JAMMU, India — From sandbagged Indian army bunkers dug deep into the Pir Panjal mountains in the Himalayas, villages on the Pakistan-controlled side of Kashmir appear precariously close, on the other side of the Line of Control that for the past 73 years has divided the region between the two nuclear-armed rivals.
Tens of thousands of soldiers from India and Pakistan are positioned along the two sides. The apparent calm is often broken by the boom of blazing guns, with each side accusing the other of initiating the firing.
The terrain is tough and the life of civilians living in the area is even tougher, with them often caught in the line of fire. Over the last year, troops from the two sides have traded fire almost daily along the frontier, leaving dozens of civilians and soldiers dead.
AP journalists were recently allowed to cover Indian army counterinsurgency drills in Poonch and Rajouri districts along the Line of Control. The training focused on tactical exercises, battle drills, firing practice, counterinsurgency operations and acclimatization of soldiers to the harsh weather conditions.
In the winter, when mountain passes in the high reaches are blocked by snow, Indian troops move into bunkers and carry out long-range patrols to maintain a tight vigil along the frontier.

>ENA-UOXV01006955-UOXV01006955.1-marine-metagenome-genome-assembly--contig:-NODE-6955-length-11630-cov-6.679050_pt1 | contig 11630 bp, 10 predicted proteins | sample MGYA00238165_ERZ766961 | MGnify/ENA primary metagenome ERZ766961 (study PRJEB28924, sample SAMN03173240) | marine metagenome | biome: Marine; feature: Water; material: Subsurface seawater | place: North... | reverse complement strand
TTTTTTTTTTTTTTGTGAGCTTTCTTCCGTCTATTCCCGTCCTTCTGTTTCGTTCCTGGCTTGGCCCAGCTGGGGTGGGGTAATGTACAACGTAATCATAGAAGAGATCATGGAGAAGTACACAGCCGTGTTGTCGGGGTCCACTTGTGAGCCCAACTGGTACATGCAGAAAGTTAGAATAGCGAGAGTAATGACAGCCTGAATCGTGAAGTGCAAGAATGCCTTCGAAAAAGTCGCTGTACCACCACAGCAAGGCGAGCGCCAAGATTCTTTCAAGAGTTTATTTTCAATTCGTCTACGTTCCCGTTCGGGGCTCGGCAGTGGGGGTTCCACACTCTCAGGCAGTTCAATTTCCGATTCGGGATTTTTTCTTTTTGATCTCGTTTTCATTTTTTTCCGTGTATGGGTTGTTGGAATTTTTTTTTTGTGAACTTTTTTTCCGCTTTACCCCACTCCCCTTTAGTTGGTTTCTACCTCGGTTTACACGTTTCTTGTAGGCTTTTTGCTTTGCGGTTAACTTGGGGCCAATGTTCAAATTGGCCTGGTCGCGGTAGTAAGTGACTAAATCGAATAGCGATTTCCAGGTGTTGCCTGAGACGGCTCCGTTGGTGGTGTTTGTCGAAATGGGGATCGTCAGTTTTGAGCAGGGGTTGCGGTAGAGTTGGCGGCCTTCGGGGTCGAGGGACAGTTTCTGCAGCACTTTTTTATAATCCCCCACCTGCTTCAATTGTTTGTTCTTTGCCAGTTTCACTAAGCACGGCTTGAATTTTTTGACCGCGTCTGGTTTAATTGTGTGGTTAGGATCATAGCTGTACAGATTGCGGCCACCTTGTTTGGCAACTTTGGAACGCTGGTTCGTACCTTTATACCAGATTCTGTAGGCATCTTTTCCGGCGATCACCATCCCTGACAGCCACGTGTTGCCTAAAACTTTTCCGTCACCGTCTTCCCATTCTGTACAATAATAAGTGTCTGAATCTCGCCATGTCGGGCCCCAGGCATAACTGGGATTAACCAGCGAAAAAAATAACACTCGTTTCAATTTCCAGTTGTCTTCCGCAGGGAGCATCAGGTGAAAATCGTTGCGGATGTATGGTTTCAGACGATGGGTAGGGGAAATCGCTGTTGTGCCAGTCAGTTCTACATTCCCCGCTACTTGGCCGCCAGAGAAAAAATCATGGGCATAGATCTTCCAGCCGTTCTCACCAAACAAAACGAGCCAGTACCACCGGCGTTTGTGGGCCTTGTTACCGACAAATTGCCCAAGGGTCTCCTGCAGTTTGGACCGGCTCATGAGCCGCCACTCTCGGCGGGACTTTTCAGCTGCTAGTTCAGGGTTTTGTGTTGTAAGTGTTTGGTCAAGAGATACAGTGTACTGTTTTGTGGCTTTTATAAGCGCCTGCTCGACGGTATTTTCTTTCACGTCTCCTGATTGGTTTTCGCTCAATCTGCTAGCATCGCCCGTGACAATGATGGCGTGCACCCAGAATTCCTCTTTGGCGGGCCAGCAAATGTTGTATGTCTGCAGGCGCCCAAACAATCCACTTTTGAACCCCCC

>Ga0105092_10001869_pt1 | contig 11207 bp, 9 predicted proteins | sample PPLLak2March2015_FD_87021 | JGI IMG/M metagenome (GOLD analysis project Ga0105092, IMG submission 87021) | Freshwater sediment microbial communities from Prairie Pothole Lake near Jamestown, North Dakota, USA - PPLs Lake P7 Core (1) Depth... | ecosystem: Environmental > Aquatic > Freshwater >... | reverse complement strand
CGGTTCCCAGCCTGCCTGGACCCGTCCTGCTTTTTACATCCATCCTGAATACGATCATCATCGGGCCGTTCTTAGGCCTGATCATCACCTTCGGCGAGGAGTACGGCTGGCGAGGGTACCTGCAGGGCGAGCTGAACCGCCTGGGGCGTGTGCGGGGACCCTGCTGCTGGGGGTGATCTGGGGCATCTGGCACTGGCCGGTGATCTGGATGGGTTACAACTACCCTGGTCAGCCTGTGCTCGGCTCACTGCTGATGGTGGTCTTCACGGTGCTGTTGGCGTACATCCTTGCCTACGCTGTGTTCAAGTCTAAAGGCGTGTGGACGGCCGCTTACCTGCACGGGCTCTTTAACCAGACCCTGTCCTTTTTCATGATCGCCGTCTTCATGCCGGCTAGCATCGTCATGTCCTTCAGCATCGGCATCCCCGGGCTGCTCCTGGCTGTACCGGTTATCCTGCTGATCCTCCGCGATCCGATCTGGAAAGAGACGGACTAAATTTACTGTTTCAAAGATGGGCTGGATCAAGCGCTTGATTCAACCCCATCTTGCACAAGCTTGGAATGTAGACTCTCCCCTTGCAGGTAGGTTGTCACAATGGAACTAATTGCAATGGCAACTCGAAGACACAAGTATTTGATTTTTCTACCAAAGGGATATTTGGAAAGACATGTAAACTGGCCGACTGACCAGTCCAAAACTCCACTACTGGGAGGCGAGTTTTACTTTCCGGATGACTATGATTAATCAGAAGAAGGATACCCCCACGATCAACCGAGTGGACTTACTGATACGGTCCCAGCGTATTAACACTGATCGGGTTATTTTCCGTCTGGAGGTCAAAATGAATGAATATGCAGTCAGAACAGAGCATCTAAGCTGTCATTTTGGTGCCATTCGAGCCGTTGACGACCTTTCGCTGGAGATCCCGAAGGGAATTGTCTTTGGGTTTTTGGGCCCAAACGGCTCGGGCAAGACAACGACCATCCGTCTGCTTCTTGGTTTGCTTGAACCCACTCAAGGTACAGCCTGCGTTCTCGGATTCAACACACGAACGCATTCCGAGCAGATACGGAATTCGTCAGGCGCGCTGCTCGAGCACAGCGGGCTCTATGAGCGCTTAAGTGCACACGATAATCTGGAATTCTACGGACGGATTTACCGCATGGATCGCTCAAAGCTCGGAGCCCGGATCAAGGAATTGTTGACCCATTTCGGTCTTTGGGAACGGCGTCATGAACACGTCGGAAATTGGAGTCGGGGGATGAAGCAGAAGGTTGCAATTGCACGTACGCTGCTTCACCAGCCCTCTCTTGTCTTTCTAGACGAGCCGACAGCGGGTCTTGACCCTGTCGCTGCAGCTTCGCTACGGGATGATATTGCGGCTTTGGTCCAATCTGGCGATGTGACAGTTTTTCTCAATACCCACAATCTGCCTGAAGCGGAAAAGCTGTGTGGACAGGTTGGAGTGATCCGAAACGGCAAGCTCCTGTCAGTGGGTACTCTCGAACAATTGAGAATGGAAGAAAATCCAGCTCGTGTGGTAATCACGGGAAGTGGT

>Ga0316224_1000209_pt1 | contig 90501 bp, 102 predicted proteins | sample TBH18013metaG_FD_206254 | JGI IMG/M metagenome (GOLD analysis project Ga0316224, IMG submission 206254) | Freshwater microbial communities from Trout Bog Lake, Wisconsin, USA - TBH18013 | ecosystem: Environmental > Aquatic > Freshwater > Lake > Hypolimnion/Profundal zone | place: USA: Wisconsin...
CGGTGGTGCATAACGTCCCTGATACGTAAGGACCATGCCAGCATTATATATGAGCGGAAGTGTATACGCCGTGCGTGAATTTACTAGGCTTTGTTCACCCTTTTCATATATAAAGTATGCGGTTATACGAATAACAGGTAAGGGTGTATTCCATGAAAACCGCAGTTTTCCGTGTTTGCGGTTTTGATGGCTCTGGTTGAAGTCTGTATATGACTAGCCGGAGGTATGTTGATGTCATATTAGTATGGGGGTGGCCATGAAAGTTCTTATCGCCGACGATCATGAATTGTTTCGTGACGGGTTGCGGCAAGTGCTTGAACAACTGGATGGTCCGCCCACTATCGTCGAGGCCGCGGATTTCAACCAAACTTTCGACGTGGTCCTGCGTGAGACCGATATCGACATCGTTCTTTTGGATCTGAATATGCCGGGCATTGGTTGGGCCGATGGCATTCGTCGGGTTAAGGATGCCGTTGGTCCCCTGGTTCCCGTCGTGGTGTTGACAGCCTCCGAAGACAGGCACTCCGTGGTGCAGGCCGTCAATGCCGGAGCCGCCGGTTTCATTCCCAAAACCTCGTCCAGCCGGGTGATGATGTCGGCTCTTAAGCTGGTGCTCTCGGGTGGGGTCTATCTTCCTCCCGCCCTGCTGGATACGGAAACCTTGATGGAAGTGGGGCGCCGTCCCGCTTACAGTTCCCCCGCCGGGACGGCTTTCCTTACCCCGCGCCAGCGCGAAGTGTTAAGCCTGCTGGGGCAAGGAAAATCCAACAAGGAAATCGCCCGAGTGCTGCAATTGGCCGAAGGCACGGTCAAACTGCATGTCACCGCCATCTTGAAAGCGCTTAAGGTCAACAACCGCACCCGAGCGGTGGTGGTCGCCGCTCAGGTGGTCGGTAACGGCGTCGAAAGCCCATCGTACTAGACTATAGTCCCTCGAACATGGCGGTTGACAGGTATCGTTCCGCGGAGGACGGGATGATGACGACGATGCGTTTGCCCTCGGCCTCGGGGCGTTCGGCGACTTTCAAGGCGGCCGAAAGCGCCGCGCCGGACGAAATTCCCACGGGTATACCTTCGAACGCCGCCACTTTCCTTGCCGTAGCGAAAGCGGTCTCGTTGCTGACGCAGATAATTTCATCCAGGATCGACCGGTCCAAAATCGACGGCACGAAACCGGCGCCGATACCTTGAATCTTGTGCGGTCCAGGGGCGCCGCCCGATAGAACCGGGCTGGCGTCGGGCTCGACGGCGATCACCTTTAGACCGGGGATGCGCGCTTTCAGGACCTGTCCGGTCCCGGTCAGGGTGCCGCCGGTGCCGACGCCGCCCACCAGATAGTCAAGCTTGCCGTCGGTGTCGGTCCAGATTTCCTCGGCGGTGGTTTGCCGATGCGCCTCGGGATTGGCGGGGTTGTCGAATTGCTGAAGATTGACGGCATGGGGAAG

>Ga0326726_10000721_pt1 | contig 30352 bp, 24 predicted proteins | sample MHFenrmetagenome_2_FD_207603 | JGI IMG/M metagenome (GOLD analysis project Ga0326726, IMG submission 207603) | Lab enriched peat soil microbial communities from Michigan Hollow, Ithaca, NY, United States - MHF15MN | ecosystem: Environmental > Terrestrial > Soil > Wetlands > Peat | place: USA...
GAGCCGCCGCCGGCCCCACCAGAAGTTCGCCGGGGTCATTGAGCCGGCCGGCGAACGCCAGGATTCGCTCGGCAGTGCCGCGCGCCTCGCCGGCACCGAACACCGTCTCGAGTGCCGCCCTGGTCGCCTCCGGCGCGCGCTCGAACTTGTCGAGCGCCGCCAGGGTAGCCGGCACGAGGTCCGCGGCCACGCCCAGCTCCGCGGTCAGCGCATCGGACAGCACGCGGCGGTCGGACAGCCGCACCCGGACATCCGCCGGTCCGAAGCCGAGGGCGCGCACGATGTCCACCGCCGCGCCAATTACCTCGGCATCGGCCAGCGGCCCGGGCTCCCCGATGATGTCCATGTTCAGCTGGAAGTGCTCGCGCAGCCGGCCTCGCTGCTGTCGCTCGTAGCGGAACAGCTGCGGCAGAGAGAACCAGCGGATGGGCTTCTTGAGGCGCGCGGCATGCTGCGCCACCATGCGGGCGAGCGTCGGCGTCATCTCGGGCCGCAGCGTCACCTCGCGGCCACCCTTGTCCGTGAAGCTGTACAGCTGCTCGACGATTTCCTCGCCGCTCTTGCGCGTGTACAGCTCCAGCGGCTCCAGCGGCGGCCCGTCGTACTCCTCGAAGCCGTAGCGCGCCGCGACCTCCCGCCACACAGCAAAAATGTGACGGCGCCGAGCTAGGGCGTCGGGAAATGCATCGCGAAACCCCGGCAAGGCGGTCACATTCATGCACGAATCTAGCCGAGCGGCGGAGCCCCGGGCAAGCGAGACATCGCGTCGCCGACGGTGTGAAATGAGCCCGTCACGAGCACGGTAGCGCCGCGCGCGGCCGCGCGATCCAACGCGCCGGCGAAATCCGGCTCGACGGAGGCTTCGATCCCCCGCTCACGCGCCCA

In some places in Rajouri, local militia called Village Defense Committees have been formed to aid the Indian army in keeping a close watch.
The two sides have fought two wars over the territory. India accuses Pakistan of arming and training insurgents fighting for Indian-controlled Kashmir's independence or unification with Pakistan. Pakistan denies the charge and says it only offers diplomatic and moral support to the rebels.
Relations have been further strained since last August, when predominantly Hindu India revoked the Muslim-majority region's semi-autonomous status and divided it into the federally governed territories of Jammu- Kashmir and Ladakh, touching off anger on both sides of the frontier.